Cobbe, Charles (1686/7–1765), archbishop of Dublin, was born in Winchester, Hants., England, and educated there and at Trinity College, Oxford (BA 1709, MA 1712). In August 1717 he went to Ireland as chaplain to the lord lieutenant, Charles Paulet, 2nd duke of Bolton (qv) and became rector of Skrine (in the diocese of Meath) and then dean of Ardagh (22 January 1719). He was successively bishop of Killala and Achonry (nom. May 1720), of Dromore (March 1727), and of Kildare (March 1732), where he was also preceptor of Tully, Co. Kildare and (as was customary for the bishop of Kildare) dean of Christ Church, Dublin. In July 1734 he was appointed to the Irish privy council, and in 1735 he took the Dublin BD and DD degrees. As archbishop of Dublin (March 1743 till death) he combined condemnations of popery, rebellion, and Wesleyan preaching, with concern for educating the poor, supporting scholarship, and resisting penal legislation. Cobbe died 14 April 1765 at St Sepulchre's, Dublin, and was buried at Donabate, Co. Dublin, where he had built Newbridge House c.1737.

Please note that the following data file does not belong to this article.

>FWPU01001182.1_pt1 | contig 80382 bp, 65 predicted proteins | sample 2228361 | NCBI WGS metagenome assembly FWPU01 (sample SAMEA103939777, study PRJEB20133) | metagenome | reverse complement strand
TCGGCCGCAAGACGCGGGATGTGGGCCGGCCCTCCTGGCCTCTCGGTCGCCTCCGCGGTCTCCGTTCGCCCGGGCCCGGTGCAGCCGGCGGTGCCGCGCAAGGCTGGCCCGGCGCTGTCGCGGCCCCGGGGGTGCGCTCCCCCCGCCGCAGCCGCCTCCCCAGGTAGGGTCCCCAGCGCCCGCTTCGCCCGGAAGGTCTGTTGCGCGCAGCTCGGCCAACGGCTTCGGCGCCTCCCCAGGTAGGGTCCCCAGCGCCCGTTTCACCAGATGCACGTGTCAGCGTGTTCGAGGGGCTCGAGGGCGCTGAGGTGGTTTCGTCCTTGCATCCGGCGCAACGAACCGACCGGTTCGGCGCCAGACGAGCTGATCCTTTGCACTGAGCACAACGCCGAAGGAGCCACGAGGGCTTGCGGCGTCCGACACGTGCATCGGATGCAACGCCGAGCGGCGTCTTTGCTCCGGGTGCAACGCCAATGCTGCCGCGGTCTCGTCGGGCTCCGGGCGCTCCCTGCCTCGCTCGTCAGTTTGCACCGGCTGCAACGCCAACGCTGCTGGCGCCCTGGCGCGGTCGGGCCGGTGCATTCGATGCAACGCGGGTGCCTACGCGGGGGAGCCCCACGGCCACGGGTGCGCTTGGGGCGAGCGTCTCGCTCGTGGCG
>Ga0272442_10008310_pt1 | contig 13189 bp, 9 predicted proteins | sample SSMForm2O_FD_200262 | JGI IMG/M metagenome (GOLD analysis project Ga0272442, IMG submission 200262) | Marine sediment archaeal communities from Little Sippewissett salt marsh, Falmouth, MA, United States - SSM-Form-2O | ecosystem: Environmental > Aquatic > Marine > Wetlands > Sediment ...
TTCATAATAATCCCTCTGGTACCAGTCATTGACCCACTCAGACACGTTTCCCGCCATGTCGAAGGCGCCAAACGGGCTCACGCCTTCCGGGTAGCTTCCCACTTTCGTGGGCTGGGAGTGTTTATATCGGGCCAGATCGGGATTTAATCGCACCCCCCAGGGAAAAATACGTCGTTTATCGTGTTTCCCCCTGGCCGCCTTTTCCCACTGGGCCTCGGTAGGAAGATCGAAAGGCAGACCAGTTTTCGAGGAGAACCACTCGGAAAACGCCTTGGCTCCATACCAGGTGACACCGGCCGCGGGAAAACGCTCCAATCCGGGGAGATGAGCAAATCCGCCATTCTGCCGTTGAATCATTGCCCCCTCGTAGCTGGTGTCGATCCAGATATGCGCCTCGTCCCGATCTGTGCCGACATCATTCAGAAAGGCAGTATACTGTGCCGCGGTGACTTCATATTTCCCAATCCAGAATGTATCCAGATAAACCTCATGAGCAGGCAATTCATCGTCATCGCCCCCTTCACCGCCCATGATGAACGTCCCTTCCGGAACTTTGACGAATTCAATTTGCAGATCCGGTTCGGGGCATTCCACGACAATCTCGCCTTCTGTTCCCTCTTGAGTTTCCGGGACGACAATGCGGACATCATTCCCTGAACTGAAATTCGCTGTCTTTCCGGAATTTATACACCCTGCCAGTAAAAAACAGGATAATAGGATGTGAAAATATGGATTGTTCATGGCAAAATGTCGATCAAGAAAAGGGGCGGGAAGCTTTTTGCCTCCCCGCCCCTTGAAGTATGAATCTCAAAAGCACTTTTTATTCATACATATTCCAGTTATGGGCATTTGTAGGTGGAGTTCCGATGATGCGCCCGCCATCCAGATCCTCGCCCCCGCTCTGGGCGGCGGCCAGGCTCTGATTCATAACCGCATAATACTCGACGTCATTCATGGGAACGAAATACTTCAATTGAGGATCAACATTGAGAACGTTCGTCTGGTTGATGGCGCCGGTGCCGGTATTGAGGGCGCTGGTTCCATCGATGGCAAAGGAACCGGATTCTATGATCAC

He married Dorothea, second daughter of Sir Richard Levinge (qv), speaker of the Irish house of commons in the 1692 parliament and chief justice of common pleas in Ireland; she was also widow of Sir John Rawdon of Moira. They had one son, Thomas (1733–1814), MP and colonel of militia, who married Lady Elizabeth Beresford (daughter of Marcus, 1st earl of Tyrone, and sister of George de la Poer, 1st marquis of Waterford).